WARP loss for implicit-feedback recommendation

We consider the “Weighted Approximate-Rank Pairwise-” (WARP-) loss, as introduced in the WSABIE paper of Weston et. al (2011, see references), in the context of making recommendations using implicit feedback data, where it has been shown several times to perform excellently.  For the sake of discussion, consider the problem of recommending items i to users u, where a scoring function f_u(i) gives the score of item i for user u, and the item with the highest score is recommended.

WARP considers each observed user-item interaction (u, i) in turn, choses another “negative” item i' that the model believed was more appropriate to the user, and performs gradient updates to the model parameters associated to u, i and i' such that the models beliefs are corrected.  WARP weights the gradient updates using (a function of) the estimated rank of item i for user u.  Thus the updates are amplified if the model did not believe that the interaction (u, i) could ever occur, and are dampened if, on the other hand, if the interaction is not surprising to the model. Conveniently, the rank of i for u can be estimated by counting the number of sample items i' that had to be considered before one was found that the model (erroneously) believed more appropriate for user u.

Minimising the rank?

Ideally we would like to make updates to the model parameters that minimised the rank of item i for user u.  Previous work of Usunier (one of the authors) showed that the precision at k was best optimised when the logarithm of the rank was minimised.  (to read!)

The problem with the rank is that, while it does depend on the model parameters, this dependence is not continuous (the rank being integer valued!).  So it is not possible to speak of gradients.  So what is to be done instead?  The approach of the authors is to derive a differentiable approximation to the logarithm of the rank, and to minimise this instead.

Derivation: approximating the (log of the) rank

WARP has been shown several times to perform very well for implicit feedback recommendation.  However, the derivation of the approximation of the log of the rank used in WARP, as outlined in the WSABIE paper, is nonsense.  I can only think that the authors arrived at WARP in another way.  Let’s look at it more closely.  In the following:

  • f_u (i) is the score assigned by the model to item i for user u.
  • L is some function that defines the error as a function of the rank.  In the WSABIE paper, L(k) = \sum_{j=1}^k \frac{1}{j} is approximately the natural logarithm (for the derivation below, however, it doesn’t matter what L is)

warp derivationThe most obvious problem with the derivation is the approximation marked with an asterix (*).  At this step, the authors approximate the indication function I[x > y] by I[x > y] \cdot (x - y + 1).  While the latter is familiar as the hinge loss from SVMs, it is (begin unbounded!) a dreadful approximation for the indicator I[x > y].  It seems to me that the sigmoid of the difference of the scores would be a much better differentiable approximation to the indicator function.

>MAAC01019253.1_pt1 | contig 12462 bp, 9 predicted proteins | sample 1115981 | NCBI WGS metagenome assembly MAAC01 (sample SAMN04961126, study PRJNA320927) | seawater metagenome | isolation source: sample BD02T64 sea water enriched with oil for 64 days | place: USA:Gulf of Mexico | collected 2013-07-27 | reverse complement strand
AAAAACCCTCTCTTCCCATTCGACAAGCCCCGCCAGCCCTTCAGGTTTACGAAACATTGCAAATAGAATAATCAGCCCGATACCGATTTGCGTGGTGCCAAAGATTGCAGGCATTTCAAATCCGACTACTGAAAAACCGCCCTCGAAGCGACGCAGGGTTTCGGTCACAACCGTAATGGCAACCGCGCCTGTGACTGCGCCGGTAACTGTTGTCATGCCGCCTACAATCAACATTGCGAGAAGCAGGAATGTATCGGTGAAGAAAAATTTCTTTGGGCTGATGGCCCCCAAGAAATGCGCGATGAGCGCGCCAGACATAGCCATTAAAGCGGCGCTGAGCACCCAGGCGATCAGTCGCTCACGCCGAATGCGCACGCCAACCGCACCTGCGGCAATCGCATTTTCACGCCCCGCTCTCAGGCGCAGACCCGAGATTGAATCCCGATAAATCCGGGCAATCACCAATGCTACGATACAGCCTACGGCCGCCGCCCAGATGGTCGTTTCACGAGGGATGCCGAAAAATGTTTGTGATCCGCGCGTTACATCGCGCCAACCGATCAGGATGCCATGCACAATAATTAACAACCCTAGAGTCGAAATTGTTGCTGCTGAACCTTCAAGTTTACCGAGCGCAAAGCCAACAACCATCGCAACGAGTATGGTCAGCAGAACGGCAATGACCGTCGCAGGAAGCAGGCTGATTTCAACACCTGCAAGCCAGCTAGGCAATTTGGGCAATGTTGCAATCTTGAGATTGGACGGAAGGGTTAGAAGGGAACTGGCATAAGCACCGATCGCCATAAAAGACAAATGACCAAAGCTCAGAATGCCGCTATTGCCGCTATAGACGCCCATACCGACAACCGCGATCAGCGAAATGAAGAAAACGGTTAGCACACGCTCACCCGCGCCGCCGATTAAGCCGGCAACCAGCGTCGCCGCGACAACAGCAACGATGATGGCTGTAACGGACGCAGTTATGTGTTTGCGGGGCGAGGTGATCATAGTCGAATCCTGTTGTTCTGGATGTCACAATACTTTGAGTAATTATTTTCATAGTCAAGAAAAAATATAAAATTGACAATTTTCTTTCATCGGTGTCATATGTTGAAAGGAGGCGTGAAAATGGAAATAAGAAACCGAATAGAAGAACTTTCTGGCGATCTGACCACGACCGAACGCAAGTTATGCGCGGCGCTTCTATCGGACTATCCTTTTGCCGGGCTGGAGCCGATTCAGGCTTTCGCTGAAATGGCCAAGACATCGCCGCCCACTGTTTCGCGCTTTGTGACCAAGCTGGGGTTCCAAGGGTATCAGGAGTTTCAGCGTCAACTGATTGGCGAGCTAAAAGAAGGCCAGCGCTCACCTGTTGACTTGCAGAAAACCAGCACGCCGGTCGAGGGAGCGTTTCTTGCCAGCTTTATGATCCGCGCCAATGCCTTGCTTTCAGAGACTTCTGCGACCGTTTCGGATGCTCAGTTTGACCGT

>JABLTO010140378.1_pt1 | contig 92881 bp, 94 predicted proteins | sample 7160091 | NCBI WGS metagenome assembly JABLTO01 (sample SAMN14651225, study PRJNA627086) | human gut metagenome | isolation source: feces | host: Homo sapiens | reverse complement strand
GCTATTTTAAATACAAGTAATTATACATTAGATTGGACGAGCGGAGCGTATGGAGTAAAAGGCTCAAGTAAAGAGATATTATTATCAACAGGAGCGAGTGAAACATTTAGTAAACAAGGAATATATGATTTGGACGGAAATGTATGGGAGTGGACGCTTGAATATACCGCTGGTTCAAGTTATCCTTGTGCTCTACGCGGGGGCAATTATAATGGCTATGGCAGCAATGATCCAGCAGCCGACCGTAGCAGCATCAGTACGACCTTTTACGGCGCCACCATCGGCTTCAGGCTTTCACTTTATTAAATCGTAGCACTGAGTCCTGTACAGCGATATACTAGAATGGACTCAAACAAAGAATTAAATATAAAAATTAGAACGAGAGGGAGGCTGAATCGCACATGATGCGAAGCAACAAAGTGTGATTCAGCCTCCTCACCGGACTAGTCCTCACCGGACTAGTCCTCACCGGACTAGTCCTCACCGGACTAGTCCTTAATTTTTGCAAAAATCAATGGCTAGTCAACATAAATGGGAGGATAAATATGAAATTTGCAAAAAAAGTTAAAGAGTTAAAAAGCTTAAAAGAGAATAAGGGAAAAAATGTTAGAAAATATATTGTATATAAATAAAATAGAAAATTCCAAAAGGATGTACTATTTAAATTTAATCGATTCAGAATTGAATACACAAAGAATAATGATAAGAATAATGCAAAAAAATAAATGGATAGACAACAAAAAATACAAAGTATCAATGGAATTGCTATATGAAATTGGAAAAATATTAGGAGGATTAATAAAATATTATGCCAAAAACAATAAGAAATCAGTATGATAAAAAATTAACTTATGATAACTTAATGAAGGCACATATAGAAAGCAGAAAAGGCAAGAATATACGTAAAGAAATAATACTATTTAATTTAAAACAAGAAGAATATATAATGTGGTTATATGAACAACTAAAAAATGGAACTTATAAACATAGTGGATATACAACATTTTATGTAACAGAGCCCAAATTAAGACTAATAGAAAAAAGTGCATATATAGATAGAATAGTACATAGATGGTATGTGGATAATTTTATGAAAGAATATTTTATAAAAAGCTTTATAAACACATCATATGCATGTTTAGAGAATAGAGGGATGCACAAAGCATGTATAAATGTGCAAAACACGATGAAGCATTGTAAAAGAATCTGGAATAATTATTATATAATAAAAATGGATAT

To appreciate why the derivation is nonsense, however, you have to notice that the it has nothing to do with L.  That is, the derivation above would yield an approximation for L, whatever L happened to be, even a constant function.


WARP considers each observed interaction (u, i) in turn, repeatedly sampling items i' from the uniform distribution over all items until it finds one in V_{u, i}^1, i.e. until it finds an item i' whose score for the user u is at worst 1 less than the score of the observed interaction.  For this triple (u, i, i'), it performs gradient updates to minimise:

\displaystyle L( \text{rank}_u^1 (i) ) \cdot (f_u (i') + 1 - f_u (i))

The naive approach to computing \text{rank}_u^1 (i) is to calculate all the scores for the given user in order to determine the rank of the item i.  WARP performs a nice trick to do much better: it estimates \text{rank}_u^1 (i) by counting how many candidate negative items i' it had to consider before finding one in V_{u, i}^1.  This yields

\displaystyle \text{rank}_u^1 (i) \approx \frac{\text{total number of items} - 1}{\text{number of i' we had to draw}}

However it is still the case that L(\text{rank}_u^1 (i)) is not differentiable.  So when we compute the gradients, this quantity has to be treated as a constant. Thus it simply becomes a weighting applied to the gradient of the difference of the scores (hence the name WARP, I guess).

WARP optimises for item to user recommendations

With its negative sampling technique, WARP optimises for recommending items to a user.  For instance, the problem of recommending users to items (so, transposing the interaction matrix) is not trained for.  I wonder if some extra uplift could be obtained by training for both problems simultaneously.

Normalising for the total number of items

With the optimisation stated as above, the learning rate will need to be re-tuned for datasets that have different numbers of items, since the gradient weighting L( \text{rank}_u^1 (i) ) is ranges from L(0) to L(\text{total number items}).  It would make more sense to weigh the gradient updates by:

\displaystyle \frac{L( \text{rank}_u^1 (i) )}{L(\text{total number items})}

which ranges between 0 and 1.


There are two implementations of WARP for recommendation that I know of, both in Python:

  • LightFM, written by Maciej Kula.  Works well.  Also implements BPR with uniform sampling and WARP k-OS (which I’ve not investigated yet).
  • MREC, written by Levy and Jack at Mendeley, has a matrix factorisation recommender trained using WARP.  I’ve not tried this one out yet.


Jason Weston, Samy Bengio and Nicolas Usunier, Wsabie: Scaling Up To Large Vocabulary Image Annotation, 2011, (PDF).

Leave a Reply

Your email address will not be published. Required fields are marked *